In November 2013 I wrote about Civil War prisoners who died in Danville’s prison camps or military hospitals. While I’m far from being finished with the task of photographing and researching these Union and Confederate soldiers’ backgrounds, here are a few more of their stories. The majority of the men in this post also died in Danville’s military hospitals from diseases caused by or worsened by their deplorable living conditions and medical care.

Continue reading “More From Danville National Cemetery”

Death, Taxes, and Insanity

I made a note in my copy of Green Hill’s Mortuary Reports on William Fernald because it listed his place of death as the “Govn’t Hospital for Insane” in Washington, D.C. According to this record, he’d been buried on April 7, 1885 (the day after his death from “paresis.”)

Continue reading “Death, Taxes, and Insanity”

Rosa Lawson & La Grippe

Rosa Fuller
Wife of 
Jas. A Lawson
Born Aug 25, 1866
Died Mar 19, 1891
At Rest
The following two images are from the ledger of Green Hill’s burial records. “Mrs. Rosa Fuller Lawson, age 25 years/ I hereby certify that I saw her on the 18th day of March 1891 that she died on the 19th day of March 1891 and that the cause of her death was Gripp, B.B. Temple M.D. Undertaker Jno. Ferrell & Co.”

Browsing through the burial records
for1891 there were many different causes of death with cholera, diphtheria, typhoid fever, malarial fever, consumption, whooping cough, and dysentery being the most prevalent among adult deaths from disease. Comparing Green Hill’s burial records with tombstones I’ve seen on the grounds, this is not a complete listing of people interred there. Either some names were omitted or it’s possible that the remains were moved to Green Hill from another cemetery. I have only perused the records to 1895. After that, the records have no cause of death listed.

The Gripp, also spelled/written as grip or La Grippe, was a term used in the 19th century for influenza, which returned at the end of that century as an epidemic in some parts of the world, with many areas reporting the first signs of a large-scale influenza problem in March of 1891, which is the month of Rosa’s death.

Continue reading “Rosa Lawson & La Grippe”

Chang and Eng Bunker: Tied Together by a Living Knot

After months of trying to coordinate schedules and weather forecasts, I finally made it to the grave of Chang and Eng Bunker at White Plains Baptist Church in Mount Airy, North Carolina. It was a warm but beautiful day and fortunately for me, I showed up in time to see grave offerings of flowers and small liquor bottles left in front of the tombstone. I don’t know if the water bottle was part of the gift or if it was accidentally left by another visitor as garbage, so I left it alone. I hear that it’s important to stay hydrated when consuming liquor, so maybe someone had a reason for leaving it there. That’s beside the point.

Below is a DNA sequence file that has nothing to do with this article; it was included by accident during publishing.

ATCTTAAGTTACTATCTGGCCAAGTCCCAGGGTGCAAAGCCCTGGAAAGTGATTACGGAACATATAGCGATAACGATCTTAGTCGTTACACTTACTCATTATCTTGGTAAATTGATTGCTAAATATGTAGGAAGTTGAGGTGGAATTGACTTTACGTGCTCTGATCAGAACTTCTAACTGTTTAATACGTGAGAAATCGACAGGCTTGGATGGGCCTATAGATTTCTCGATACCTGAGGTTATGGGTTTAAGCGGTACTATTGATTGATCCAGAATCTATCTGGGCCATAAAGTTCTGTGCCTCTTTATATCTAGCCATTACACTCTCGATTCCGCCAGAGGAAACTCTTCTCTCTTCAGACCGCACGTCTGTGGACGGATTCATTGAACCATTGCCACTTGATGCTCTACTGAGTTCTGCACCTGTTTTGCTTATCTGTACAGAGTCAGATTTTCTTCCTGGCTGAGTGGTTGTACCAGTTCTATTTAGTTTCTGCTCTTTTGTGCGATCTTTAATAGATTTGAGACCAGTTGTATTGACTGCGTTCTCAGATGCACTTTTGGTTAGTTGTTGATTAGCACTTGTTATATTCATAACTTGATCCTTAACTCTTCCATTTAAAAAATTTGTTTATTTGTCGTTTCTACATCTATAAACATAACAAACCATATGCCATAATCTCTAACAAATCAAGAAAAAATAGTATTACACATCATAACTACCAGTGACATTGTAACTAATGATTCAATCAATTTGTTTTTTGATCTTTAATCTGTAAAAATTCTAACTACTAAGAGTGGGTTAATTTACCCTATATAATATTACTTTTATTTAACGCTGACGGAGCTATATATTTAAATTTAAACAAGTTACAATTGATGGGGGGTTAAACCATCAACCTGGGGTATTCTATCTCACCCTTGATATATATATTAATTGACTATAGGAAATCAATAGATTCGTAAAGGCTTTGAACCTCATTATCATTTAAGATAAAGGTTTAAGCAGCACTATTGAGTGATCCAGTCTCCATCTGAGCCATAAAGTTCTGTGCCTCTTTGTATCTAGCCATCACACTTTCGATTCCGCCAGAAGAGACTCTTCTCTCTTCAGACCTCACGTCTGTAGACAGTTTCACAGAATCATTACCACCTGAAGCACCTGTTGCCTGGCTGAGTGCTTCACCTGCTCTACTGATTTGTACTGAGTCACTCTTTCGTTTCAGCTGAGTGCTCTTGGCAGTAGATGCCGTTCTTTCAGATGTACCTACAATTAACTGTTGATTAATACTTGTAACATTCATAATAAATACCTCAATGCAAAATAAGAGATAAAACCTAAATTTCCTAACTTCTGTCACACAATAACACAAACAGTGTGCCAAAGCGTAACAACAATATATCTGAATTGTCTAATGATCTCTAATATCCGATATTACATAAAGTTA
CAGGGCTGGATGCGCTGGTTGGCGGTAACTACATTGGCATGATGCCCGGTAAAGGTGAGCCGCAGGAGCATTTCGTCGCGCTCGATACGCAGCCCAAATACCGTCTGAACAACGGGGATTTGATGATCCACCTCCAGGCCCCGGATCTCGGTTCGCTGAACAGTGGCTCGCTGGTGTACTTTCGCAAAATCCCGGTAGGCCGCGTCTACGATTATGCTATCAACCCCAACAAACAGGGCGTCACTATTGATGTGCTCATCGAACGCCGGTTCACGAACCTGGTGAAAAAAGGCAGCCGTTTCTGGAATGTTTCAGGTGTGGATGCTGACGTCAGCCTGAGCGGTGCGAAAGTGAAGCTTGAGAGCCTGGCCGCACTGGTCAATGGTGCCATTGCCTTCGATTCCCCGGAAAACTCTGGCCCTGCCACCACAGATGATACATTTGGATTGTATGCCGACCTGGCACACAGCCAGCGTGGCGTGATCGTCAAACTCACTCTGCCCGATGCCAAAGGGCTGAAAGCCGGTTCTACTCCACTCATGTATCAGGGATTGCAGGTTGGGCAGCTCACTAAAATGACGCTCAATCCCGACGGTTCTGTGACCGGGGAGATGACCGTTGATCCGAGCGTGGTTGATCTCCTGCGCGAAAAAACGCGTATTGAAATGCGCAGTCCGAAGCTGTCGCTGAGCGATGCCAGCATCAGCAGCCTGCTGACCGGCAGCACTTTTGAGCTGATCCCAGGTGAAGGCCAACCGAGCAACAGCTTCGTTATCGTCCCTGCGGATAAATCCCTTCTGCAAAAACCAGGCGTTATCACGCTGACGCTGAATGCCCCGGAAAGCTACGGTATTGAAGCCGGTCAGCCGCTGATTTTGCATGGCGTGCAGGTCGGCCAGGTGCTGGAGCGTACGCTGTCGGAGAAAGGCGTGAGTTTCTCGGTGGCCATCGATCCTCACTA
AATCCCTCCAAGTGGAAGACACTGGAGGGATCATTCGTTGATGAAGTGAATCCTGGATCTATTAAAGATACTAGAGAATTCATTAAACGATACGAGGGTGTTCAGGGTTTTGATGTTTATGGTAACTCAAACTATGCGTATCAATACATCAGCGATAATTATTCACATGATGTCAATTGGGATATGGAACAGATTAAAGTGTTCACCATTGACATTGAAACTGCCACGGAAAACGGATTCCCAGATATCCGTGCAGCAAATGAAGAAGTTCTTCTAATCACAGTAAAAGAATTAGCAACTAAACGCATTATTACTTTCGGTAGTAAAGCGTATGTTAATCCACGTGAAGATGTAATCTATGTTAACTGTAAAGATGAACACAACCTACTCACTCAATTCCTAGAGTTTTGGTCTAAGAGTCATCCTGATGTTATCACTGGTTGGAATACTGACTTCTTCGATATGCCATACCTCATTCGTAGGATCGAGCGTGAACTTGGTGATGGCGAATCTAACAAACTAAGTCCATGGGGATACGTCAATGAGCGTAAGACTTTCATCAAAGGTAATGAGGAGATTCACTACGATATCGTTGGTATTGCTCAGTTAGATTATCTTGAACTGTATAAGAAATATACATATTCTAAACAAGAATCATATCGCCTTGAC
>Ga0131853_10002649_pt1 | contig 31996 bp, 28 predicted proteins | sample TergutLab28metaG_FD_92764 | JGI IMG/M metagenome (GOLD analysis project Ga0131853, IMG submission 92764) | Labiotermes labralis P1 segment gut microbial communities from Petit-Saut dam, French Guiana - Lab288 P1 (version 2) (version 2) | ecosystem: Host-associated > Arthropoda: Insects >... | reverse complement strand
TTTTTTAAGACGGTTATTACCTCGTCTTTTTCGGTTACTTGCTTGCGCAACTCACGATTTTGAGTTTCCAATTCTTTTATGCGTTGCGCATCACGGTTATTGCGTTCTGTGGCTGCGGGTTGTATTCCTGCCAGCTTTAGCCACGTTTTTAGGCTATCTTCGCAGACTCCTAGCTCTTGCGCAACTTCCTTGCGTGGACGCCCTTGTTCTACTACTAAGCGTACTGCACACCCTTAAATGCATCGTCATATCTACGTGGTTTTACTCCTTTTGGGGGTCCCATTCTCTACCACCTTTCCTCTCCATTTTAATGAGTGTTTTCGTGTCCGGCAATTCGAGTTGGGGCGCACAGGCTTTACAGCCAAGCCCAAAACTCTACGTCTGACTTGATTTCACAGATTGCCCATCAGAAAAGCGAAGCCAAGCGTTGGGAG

There is no shortage of biographical information about the Bunker twins out there so I’ve provided links to additional reading and sources throughout this post. If you’re familiar with my sister site, Misc. Tidings of Yore, you know that I have a soft spot for historical newspapers. Some of what you read here will be based on old clippings from the archives.

Continue reading “Chang and Eng Bunker: Tied Together by a Living Knot”

Chris Baker: The Ghoul of Richmond

courtesy of Special Collections and Archives Tompkins-McCaw Library, VCU

It wasn’t until 1884 that Virginia’s General Assembly established a state anatomical board and addressed the issue of body snatching as related to medical schools’ procurement of dead bodies. The anatomy act allowed medical colleges to legally take possession of certain unclaimed bodies, such as those of paupers and prisoners. Even though medical schools had access to executed criminals’ bodies before the anatomy act, the demand for corpses far surpassed the supply. The aspiring physician relied largely on “resurrection men” to provide labs with a fresh and steady supply of cadavers to quench his thirst for anatomical knowledge. Resurrection men (also known as ghouls, body snatchers, grave robbers, and anatomical men) frequently toiled under the cover of night when they could disinter and deliver a fresh corpse with little chance of detection. The gruesome nature of the trade was offensive to the general public, but body-snatching was considered a necessary evil to those in the medical profession. Newspaper accounts of body snatching suggest that the majority of the bodies stolen were from African-American cemeteries.